(at least prior to more recent reforms). Originally, a mortgage
was, in form, a legal conveyance of title that was subject to an
equitable right to the return of title on certain conditions (timely
payment of the debt). Default in the payment of the debt when
due gave rise to two possible enforcement routes by the creditor:
sale or foreclosure. Both of these consequences of mortgage
default have long since been heavily circumscribed by statute, but
the original equitable rules were designed to provide the debtor
with relief from the harshness of those rules at a time where
statutory reforms in the area were in their infancy. Viewed in this
light, it might be considered that the payment of extra interest
was intended to compensate for the loss of the accrued right to
foreclose as much as it was intended to reflect the time necessary
to find a new mortgage to invest in.
 A distribution of proceeds by a receiver to entitled parties
arising from a court-ordered sale of land does not involve any
party seeking relief from anything. It falls completely outside of
the range of circumstances contemplated by s. 17.
 Second, the language employed by the legislature does not
compel a distinction between the two types of receivers. Section
17 confers a right upon a defined, limited set of persons being
“the mortgagor or person entitled to make such payment”
(emphasis added). The right conferred is the right “at any time,
upon payment of three months interest on the principal money so
in arrear, [to] pay the same” (emphasis added).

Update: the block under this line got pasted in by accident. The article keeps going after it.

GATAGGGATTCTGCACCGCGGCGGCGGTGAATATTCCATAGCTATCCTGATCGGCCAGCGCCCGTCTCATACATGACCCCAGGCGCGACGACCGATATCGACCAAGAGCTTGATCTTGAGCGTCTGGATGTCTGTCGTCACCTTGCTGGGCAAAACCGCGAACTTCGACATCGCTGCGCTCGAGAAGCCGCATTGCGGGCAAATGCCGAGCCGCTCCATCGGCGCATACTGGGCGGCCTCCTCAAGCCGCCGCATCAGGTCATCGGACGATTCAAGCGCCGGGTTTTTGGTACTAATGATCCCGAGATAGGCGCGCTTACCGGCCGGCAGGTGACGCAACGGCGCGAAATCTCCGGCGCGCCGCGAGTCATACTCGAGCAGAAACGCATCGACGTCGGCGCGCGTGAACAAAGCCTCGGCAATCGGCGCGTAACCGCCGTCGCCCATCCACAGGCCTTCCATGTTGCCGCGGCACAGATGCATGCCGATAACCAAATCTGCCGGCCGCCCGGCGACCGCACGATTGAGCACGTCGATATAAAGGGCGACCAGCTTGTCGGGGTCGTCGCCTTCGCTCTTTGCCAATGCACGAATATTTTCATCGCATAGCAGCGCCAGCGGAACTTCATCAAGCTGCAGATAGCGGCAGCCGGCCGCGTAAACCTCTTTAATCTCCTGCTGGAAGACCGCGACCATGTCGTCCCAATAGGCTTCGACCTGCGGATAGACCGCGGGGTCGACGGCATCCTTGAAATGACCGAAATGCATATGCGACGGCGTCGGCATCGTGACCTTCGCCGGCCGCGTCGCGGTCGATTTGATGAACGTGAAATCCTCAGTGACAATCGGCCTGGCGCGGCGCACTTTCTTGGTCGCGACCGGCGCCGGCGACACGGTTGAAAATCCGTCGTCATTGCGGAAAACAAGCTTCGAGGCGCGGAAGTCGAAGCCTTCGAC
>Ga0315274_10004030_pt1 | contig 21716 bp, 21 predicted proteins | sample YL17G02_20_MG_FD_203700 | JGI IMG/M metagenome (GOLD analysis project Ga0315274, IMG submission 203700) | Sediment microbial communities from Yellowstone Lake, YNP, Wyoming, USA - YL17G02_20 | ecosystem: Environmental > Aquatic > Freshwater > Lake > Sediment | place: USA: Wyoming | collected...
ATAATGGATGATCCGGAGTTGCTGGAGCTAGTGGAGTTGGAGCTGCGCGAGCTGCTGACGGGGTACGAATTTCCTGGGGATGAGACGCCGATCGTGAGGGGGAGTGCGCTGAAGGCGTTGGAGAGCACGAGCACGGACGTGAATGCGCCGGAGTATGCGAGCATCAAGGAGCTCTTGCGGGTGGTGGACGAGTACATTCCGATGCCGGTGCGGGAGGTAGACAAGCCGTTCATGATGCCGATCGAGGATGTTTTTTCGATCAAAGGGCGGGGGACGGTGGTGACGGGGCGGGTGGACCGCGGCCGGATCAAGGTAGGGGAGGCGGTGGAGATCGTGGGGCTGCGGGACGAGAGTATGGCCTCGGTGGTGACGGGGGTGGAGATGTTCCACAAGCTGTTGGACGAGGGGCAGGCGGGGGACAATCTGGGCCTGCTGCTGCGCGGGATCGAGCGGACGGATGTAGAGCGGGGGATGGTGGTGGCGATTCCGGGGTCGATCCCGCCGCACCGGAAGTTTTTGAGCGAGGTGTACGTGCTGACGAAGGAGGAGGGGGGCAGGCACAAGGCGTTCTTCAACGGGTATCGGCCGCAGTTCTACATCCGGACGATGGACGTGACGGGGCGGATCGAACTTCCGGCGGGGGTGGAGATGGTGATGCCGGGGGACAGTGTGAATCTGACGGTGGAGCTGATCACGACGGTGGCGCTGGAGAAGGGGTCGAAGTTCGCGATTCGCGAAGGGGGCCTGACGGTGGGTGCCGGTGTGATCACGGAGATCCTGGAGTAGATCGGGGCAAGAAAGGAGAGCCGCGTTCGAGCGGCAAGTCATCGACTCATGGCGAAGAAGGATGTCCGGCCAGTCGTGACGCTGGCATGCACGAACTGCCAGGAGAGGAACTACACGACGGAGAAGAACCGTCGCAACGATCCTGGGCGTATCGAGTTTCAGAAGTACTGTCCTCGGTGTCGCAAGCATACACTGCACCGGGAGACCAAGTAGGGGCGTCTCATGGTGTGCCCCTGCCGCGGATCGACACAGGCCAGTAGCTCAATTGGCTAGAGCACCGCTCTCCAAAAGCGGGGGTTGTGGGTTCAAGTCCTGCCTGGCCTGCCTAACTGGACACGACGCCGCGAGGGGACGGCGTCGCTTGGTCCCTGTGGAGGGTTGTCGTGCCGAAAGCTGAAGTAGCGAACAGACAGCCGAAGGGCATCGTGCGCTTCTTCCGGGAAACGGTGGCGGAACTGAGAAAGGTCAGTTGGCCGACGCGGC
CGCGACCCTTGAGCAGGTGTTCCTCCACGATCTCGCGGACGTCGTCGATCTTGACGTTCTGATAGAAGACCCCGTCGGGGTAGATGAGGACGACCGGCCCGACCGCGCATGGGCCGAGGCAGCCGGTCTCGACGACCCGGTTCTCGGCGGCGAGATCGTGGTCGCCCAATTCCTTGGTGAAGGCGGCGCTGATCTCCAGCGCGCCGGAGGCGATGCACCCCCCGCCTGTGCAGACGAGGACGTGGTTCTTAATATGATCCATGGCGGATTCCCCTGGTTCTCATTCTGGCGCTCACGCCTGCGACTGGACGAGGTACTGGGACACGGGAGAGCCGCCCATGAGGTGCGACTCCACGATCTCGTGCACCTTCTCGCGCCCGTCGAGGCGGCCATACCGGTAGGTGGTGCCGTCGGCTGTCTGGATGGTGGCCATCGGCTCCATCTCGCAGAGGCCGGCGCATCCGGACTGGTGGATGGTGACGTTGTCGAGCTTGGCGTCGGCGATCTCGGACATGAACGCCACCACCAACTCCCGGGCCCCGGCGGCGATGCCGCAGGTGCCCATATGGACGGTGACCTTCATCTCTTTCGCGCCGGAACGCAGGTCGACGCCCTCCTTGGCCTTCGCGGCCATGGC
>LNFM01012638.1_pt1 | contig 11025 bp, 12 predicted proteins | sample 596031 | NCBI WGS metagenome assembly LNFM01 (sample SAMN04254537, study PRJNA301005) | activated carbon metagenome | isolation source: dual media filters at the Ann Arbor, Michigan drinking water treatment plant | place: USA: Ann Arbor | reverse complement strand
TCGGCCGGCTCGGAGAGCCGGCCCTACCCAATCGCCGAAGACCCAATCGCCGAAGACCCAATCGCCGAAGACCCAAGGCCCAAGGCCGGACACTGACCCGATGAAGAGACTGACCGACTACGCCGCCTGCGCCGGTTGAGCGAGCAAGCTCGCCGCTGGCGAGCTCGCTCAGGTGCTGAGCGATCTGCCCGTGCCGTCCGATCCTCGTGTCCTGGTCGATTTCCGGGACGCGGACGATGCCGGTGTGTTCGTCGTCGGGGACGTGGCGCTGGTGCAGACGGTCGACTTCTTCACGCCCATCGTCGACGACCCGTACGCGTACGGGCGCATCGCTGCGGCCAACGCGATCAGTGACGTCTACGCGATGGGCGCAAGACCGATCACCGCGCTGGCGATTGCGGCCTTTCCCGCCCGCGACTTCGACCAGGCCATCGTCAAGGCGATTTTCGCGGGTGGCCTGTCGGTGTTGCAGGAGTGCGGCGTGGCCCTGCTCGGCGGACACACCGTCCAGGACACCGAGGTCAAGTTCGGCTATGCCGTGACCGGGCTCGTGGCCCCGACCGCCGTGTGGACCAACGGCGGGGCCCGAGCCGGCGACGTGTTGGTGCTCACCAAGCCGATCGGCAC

The secured creditor selling the land or his or her
appointed agent is certainly not a “mortgagor or person entitled
to make such payment”, a court-appointed receiver is not either.
The court-appointed receiver is not the agent of the appointing
creditor as the applicant correctly argued. However, such a receiver
is not the agent of the debtor or any subsequent mortgagee either.
The receiver is not “entitled” to pay a sum of money. The receiver
has no beneficial interest in the money nor did it have an interest
in the land being sold.
 The mortgage was not discharged, it was vested off title.
The proceeds were held by the receiver pending further order and
were then distributed by court order. The receiver was not a person “entitled” to pay the arrears, the receiver was directed to pay
the proceeds after the owner thereof was identified. In directing
the receiver to pay over proceeds of a sale, the court is making
a determination of the secured creditor’s entitlement to receive
the funds, not a determination of the receiver’s entitlement
 The statute does not apply to a payment of proceeds of sale
to an entitled secured creditor by a court-appointed receiver on